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When I first saw Nigella Lawson use a mezzaluna to chop up a mountain of parsley without breaking a sweat, I rushed out to get my own. The crescent-shaped curved blade is often used in Italy for pesto and soffritto, the small dice of carrot, onion, and celery that is the base for so many soups and stews. I use mine to dispatch herbs, garlic, ginger, nuts, and anything else that I want either roughly chopped (done in seconds) or finely minced (more like a minute). It works a dream for the likes of salsa verde— the whirring blades of a food processor can create heat that dulls the vibrant taste of herbs, but a mezzaluna preserves every bit of fresh flavor.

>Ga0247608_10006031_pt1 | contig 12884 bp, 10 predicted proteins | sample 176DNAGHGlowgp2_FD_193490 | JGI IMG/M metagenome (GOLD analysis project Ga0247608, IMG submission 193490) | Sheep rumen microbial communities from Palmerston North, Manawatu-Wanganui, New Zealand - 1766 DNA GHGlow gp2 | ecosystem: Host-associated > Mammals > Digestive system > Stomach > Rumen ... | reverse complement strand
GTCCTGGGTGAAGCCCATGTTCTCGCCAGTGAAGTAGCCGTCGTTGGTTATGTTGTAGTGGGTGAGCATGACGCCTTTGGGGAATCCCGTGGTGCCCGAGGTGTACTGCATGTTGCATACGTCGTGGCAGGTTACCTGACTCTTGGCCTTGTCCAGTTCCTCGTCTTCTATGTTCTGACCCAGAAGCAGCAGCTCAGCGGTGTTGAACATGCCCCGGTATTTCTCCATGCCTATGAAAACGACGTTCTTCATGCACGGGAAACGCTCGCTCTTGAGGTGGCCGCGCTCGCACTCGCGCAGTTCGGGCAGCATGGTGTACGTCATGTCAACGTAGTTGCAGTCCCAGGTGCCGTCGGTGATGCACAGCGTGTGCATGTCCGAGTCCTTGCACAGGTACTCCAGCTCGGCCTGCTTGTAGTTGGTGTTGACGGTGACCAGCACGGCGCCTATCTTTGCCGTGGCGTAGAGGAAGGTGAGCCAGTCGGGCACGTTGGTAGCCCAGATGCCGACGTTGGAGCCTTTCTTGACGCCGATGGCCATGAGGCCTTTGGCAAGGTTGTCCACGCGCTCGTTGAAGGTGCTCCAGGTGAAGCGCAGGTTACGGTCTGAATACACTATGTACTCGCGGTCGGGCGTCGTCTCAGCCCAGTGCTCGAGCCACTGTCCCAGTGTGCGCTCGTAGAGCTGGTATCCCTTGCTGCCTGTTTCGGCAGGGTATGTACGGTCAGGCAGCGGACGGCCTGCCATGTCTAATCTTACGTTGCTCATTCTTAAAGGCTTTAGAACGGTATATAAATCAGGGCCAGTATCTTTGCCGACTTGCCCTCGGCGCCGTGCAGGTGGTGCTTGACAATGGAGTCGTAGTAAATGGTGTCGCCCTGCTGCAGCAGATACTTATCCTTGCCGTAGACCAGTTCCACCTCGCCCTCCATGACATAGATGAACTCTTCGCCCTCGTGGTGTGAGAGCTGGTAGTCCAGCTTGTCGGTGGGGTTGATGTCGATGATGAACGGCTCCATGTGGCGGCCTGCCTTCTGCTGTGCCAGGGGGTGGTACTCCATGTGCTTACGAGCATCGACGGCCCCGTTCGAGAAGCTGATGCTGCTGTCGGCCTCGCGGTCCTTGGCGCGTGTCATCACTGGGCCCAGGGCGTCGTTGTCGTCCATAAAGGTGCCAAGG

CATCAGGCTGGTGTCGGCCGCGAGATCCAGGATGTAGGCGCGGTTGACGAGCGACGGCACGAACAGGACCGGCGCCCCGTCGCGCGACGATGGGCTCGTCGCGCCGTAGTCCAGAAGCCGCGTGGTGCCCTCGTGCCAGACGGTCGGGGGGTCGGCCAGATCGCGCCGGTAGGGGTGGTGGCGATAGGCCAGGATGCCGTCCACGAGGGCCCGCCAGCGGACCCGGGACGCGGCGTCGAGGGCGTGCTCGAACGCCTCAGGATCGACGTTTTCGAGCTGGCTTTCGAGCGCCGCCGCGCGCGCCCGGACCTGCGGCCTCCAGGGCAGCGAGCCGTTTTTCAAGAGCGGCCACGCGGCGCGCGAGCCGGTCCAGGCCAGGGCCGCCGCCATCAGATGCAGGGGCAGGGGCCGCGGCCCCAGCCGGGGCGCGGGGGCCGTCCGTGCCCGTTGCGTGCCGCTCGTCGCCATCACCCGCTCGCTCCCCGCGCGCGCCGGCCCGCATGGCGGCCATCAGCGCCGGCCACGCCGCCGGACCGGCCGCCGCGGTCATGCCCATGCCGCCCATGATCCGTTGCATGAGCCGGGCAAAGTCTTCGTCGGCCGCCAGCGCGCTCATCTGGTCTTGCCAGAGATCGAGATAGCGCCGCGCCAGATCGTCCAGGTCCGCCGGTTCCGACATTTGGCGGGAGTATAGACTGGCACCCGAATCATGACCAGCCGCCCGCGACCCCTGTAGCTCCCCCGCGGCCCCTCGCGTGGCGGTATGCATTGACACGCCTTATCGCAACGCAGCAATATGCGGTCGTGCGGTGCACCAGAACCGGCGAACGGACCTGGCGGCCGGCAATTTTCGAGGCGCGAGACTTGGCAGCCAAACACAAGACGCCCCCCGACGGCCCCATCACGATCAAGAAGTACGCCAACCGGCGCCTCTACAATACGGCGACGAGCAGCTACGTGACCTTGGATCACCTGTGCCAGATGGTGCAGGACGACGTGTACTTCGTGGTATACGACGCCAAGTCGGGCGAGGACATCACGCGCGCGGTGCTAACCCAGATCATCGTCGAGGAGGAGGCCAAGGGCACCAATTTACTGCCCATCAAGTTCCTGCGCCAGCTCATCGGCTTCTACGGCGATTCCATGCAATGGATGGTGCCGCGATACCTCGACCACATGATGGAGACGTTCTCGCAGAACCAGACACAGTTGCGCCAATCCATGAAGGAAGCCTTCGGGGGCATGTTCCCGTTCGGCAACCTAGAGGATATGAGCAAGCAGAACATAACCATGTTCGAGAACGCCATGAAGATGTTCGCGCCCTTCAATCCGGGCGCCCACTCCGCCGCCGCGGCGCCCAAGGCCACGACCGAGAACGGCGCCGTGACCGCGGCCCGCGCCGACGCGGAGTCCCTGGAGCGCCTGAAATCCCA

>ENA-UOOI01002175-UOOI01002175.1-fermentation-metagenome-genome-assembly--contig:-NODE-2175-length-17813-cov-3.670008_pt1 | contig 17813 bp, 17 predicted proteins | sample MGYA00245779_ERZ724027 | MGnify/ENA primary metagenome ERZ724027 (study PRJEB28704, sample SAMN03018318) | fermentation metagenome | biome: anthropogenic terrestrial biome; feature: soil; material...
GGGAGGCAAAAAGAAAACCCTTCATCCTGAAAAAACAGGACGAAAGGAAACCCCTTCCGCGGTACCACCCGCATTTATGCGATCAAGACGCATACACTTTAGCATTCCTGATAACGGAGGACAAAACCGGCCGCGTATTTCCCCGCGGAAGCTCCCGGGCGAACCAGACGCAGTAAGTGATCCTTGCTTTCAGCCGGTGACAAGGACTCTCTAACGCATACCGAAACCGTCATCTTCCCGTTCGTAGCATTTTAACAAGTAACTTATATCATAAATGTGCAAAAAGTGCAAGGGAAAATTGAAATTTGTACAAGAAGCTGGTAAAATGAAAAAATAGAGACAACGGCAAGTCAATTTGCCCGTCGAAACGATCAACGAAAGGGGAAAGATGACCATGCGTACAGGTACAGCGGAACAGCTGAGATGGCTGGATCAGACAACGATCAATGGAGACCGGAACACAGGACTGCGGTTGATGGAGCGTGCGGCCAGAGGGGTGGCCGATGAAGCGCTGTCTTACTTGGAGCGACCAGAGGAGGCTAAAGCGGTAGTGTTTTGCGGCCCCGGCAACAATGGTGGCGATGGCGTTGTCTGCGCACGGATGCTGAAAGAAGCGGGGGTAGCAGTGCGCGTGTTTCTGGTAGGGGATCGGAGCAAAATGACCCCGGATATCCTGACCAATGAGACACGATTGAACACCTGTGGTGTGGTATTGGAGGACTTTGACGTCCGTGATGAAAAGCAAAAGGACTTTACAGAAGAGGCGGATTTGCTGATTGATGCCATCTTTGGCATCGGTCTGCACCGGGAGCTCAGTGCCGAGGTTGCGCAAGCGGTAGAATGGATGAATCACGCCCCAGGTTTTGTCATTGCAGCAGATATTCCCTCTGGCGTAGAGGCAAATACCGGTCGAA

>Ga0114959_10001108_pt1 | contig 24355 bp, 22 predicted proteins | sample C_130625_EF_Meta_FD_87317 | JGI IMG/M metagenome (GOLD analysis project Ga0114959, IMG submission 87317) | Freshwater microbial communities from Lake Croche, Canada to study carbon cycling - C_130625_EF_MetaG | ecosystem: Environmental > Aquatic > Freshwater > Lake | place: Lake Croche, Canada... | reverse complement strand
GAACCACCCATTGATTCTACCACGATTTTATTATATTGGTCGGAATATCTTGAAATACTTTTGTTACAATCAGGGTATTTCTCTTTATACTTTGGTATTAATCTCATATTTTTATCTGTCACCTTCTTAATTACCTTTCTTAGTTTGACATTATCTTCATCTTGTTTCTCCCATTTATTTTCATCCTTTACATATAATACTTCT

Mezzalunas come in a variety of sizes (if you want to impress your mates by slicing up a pizza like a pro, opt for a larger one), with one or two parallel blades. The latter will give you twice the number of chops in the same amount of time, but you risk getting bits of food stuck between the blades. For me, the traditional single-blade ones are best.
Operating a mezzaluna is simple: Grab the two handles and rock back and forth while the curved blade does its thing, gliding over the board. It makes a pleasing whooshing sound when seesawing—somewhere between a rocking chair and a samurai’s sword. Your fingers will be tucked safely away too, as you use both hands to grasp the sturdy handles instead of guiding the blade as you might with a conventional knife. In other words, they are foolproof—which is useful when you want to keep all your fingers intact.